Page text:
At Mansion House she went further, exposing the fact that while there was more of a reality check than illustrated previously, she still clings to some of the delusion of the Brexiteers in her party. Not only has she agreed to a vast divorce bill, but she said we would seek to pick and choose those EU sectors we would like preferential market access to, and adhere to the relevant rules and regulatory agencies, in return for “making an appropriate financial contribution”.
Yesterday Jean-Claude Piris, former director general of the European Council’s Legal Service, said in response to this proposed “pick‘n’mix” UK-EU trading relationship that there were “still illusions” on the UK side and the EU was not ready “to sacrifice its [single market’s] integrity or credibility to [give] a favour to UK”, pointing out that other third countries with whom the EU has agreements would expect the same privileges. Current serving EU officials have said the same to me in private in even less diplomatic language since the PM’s speech.
The next step of the Brexit process will be the publication of the draft guidelines on the future relationship the European Council will give to the European Commission and its chief negotiator Michel Barnier, whom I met earlier this year. At the start of the negotiations, they put a host of options on the table for the UK to follow, including a bespoke arrangement that no other non-EU country enjoys, where we remain part of the single market and customs union. May has ruled these out. Consequently, after her speech, the EU has drawn this conclusion: we are heading towards a free trade agreement along the lines of one the EU has concluded with Canada.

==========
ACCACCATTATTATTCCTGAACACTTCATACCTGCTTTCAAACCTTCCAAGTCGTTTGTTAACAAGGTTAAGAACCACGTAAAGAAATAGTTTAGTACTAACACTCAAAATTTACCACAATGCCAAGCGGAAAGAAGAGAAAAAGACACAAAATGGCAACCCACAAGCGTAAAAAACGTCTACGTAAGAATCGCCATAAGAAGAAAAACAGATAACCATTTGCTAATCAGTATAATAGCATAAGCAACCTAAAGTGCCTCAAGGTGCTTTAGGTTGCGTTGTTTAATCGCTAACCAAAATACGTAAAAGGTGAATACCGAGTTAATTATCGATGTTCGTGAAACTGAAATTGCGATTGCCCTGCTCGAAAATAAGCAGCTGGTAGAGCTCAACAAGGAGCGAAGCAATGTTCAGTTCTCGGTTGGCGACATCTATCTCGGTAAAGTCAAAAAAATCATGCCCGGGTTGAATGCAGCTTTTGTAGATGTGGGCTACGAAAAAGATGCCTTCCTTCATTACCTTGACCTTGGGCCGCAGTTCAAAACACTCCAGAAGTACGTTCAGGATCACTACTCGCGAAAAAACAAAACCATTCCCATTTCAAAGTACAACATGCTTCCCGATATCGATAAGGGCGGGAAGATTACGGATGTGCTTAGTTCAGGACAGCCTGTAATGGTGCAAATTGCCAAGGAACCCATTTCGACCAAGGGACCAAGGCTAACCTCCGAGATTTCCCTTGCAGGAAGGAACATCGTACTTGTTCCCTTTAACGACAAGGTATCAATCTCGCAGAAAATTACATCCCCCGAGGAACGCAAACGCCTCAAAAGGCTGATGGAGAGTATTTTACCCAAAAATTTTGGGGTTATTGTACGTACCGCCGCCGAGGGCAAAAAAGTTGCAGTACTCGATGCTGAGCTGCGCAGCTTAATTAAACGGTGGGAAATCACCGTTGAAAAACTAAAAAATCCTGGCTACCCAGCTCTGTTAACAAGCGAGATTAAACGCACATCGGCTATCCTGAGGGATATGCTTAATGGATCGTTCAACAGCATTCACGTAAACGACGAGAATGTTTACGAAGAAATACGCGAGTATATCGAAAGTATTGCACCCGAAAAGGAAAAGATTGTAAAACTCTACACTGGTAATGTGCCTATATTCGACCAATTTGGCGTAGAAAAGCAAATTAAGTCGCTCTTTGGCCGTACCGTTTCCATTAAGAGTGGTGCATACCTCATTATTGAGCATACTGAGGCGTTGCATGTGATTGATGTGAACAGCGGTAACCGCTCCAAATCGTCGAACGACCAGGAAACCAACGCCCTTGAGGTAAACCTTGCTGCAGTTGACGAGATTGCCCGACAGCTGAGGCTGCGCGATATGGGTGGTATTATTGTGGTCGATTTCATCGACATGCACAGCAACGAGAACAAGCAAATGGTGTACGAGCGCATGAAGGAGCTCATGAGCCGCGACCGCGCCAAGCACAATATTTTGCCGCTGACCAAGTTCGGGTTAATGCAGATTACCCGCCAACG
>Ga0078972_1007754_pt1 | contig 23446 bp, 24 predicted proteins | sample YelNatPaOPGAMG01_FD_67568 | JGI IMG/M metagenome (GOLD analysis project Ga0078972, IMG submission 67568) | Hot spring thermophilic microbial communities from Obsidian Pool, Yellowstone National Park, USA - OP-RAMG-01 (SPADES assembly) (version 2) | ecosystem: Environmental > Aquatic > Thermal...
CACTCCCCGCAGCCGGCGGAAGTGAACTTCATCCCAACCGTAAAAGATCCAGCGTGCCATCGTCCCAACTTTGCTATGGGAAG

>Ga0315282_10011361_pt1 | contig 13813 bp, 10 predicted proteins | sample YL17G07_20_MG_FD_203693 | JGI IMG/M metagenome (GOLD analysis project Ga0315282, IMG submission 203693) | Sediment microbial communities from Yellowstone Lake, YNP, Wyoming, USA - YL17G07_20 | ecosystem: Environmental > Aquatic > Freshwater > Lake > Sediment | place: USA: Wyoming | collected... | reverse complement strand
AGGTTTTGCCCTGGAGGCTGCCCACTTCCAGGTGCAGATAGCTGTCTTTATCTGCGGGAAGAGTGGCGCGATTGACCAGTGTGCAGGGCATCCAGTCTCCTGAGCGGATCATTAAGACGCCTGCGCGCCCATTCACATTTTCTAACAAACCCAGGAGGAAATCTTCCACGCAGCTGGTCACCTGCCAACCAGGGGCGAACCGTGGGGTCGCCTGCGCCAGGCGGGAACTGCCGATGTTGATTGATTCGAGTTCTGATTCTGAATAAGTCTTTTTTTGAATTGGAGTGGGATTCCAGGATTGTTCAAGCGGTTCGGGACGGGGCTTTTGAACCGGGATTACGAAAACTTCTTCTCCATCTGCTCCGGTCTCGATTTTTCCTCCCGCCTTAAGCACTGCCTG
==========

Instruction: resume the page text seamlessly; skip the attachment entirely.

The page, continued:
As I’ve argued previously, this would be a disaster. The TUC’s general secretary, Frances O’Grady does not pull her punches in saying a Canada-style deal would be bad for workers’ rights, bad for democracy and bad for living standards.
Canada’s deal substantially covers goods not services, and 80 per cent of the UK economy is made up of services. What this means is that inevitably trade with the EU – our biggest customer – will be negatively impacted by the hard Brexit May is pursuing. Brexiteers suggest the US and President Donald Trump will ride to the rescue with a UK-US trade deal to plug the gap. However, Trump insists it will be “America first” – and decidedly not Britain – as illustrated by his announcement of 25 per cent tariffs on our steel, following his attempted 292 per cent tariffs on UK manufactured planes.
As they scramble to retrieve the economic case for Brexit, we have just learnt that ministers want to turn the Commonwealth Heads of Government summit hosted by the Queen in the middle of April into a pro-Brexit jamboree to showcase the myth that new trade deals with non-EU countries can make up for the lost trade resulting from Brexit. As it happens, other Commonwealth countries aren’t too pleased at being used in this way, and have labelled the plan as “too colonial… basically Empire 2.0”.
So the Government has acknowledged, even before Theresa May returns with a draft Brexit deal from Brussels, that we won’t get the exact same economic benefits, there will not be frictionless trade, there is no sign of any extra money for the NHS and, far from a new trade deal with the US, Trump is already slapping our goods with gigantic tariffs. This is the complete opposite of what was promised. To coin a phrase, as we approach the beginning of the end of the negotiations, the British public are increasingly asking a very basic question: is Brexit really worth it? I think not.